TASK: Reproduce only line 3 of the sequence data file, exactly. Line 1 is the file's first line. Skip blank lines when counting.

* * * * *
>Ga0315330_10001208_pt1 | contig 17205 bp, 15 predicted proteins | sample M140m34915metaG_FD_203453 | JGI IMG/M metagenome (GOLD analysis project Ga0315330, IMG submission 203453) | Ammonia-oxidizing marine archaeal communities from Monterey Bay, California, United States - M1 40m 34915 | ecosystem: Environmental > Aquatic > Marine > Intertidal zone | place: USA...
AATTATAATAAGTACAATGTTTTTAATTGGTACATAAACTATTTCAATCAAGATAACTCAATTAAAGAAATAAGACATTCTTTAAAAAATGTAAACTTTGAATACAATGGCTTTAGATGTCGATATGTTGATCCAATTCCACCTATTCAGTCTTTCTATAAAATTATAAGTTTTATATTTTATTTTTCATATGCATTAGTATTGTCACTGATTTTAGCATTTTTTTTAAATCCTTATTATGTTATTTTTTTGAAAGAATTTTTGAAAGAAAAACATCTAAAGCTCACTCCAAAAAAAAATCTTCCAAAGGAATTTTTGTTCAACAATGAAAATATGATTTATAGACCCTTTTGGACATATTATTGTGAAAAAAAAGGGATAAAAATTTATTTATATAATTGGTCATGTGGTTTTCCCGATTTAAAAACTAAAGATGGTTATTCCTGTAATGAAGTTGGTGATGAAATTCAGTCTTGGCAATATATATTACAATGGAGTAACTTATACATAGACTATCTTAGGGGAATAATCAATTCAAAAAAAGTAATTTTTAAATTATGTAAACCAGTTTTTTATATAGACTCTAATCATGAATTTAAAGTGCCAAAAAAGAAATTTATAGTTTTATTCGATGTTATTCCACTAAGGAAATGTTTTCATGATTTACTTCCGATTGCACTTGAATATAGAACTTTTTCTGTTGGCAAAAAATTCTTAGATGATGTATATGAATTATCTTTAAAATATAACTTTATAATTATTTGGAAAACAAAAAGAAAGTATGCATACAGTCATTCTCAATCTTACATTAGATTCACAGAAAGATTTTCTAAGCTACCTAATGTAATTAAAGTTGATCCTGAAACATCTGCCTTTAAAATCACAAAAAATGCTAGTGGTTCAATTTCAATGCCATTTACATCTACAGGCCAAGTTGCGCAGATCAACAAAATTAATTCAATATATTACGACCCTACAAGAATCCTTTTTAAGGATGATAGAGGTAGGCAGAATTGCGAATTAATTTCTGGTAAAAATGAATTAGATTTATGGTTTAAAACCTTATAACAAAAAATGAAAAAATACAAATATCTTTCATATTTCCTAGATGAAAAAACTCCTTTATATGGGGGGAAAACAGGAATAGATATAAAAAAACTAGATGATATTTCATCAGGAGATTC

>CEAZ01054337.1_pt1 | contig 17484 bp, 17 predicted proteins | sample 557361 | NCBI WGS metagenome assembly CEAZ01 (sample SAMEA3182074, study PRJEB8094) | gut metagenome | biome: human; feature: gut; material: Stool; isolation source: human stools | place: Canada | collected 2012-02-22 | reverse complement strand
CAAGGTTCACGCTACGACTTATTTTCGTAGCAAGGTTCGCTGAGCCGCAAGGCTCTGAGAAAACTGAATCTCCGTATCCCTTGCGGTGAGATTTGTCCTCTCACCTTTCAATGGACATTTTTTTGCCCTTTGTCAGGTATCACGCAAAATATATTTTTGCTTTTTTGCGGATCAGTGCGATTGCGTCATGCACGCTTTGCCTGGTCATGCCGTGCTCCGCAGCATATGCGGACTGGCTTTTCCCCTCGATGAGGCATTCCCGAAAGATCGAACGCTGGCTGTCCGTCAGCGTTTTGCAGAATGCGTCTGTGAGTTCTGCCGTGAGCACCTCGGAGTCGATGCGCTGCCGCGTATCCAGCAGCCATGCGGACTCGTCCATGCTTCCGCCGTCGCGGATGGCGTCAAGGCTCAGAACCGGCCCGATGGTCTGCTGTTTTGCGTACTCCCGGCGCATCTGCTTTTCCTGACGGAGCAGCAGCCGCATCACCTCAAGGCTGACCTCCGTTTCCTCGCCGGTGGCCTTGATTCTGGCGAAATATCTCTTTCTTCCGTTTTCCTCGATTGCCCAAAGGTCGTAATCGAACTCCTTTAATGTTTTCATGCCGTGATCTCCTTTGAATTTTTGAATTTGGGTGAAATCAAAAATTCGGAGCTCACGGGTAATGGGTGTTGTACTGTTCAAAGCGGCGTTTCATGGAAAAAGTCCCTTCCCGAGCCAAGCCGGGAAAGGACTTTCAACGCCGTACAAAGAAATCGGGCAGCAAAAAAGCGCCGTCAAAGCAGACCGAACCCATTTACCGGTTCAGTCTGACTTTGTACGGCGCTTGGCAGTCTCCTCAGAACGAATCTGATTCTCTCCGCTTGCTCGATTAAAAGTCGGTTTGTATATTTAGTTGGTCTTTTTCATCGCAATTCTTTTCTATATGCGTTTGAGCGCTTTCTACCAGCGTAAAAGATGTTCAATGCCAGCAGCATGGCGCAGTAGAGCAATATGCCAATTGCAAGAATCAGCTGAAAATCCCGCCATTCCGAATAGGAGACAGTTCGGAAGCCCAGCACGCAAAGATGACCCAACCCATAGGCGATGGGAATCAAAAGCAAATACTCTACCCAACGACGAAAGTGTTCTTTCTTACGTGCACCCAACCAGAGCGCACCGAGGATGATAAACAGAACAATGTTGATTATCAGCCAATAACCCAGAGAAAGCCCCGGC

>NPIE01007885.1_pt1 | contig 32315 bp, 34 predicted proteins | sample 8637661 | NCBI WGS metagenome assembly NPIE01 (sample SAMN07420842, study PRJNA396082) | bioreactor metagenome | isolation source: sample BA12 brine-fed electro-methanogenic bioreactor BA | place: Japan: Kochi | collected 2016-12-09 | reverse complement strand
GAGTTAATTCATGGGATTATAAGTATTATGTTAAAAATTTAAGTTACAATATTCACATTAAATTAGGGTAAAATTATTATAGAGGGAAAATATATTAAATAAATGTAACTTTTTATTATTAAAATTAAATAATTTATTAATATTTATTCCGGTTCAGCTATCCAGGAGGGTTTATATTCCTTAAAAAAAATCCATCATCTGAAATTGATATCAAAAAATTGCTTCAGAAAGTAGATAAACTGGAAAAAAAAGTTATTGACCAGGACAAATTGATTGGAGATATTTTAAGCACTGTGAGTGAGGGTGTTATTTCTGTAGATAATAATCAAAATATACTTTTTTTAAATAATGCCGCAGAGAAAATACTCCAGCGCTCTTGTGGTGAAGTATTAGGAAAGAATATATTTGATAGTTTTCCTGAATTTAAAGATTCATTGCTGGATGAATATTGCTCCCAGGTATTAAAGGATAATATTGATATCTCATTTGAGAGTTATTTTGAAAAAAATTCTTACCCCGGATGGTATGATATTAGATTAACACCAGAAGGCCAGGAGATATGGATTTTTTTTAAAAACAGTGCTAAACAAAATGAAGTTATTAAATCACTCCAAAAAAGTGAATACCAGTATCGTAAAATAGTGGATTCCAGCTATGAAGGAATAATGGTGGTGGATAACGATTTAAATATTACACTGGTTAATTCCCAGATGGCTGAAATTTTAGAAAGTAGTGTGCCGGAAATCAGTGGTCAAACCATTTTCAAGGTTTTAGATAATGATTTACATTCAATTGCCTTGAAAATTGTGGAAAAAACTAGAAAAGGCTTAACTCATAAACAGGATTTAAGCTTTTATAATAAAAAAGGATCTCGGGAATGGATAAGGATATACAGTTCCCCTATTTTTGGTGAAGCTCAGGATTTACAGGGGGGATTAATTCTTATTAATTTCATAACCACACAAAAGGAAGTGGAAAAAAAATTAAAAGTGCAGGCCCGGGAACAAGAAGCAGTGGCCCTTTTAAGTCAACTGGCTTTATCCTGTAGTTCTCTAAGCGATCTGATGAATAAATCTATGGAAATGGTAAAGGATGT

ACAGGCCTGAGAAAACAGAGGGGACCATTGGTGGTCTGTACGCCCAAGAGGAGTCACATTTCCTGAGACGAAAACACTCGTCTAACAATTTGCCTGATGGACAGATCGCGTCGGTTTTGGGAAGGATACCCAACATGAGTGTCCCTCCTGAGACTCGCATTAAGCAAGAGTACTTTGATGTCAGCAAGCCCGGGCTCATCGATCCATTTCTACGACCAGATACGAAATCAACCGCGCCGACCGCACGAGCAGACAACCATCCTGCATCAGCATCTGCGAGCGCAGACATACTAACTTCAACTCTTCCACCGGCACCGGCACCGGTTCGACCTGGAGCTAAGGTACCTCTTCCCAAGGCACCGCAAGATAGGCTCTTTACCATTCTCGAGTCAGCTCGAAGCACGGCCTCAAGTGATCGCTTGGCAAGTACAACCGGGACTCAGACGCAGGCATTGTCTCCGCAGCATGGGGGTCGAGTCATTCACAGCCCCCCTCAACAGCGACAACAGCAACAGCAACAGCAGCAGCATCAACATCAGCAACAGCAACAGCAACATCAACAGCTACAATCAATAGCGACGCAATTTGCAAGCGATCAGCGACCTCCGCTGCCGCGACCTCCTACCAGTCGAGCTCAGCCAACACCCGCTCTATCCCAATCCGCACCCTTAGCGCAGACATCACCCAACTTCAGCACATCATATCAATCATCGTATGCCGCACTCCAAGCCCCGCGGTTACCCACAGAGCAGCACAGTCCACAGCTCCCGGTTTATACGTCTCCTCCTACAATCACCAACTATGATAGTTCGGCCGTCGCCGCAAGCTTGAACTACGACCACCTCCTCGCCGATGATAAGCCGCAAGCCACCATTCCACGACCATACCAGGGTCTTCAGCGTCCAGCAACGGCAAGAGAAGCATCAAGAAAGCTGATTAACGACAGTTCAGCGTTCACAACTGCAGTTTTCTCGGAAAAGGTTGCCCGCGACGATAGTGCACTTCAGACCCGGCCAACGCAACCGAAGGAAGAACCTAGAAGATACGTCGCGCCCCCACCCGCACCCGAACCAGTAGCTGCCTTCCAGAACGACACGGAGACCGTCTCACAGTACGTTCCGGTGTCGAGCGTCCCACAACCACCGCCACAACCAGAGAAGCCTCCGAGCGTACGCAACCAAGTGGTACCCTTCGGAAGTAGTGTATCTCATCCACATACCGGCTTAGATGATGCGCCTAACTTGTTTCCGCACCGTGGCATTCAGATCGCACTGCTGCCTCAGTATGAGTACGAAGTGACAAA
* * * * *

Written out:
>CEAZ01054337.1_pt1 | contig 17484 bp, 17 predicted proteins | sample 557361 | NCBI WGS metagenome assembly CEAZ01 (sample SAMEA3182074, study PRJEB8094) | gut metagenome | biome: human; feature: gut; material: Stool; isolation source: human stools | place: Canada | collected 2012-02-22 | reverse complement strand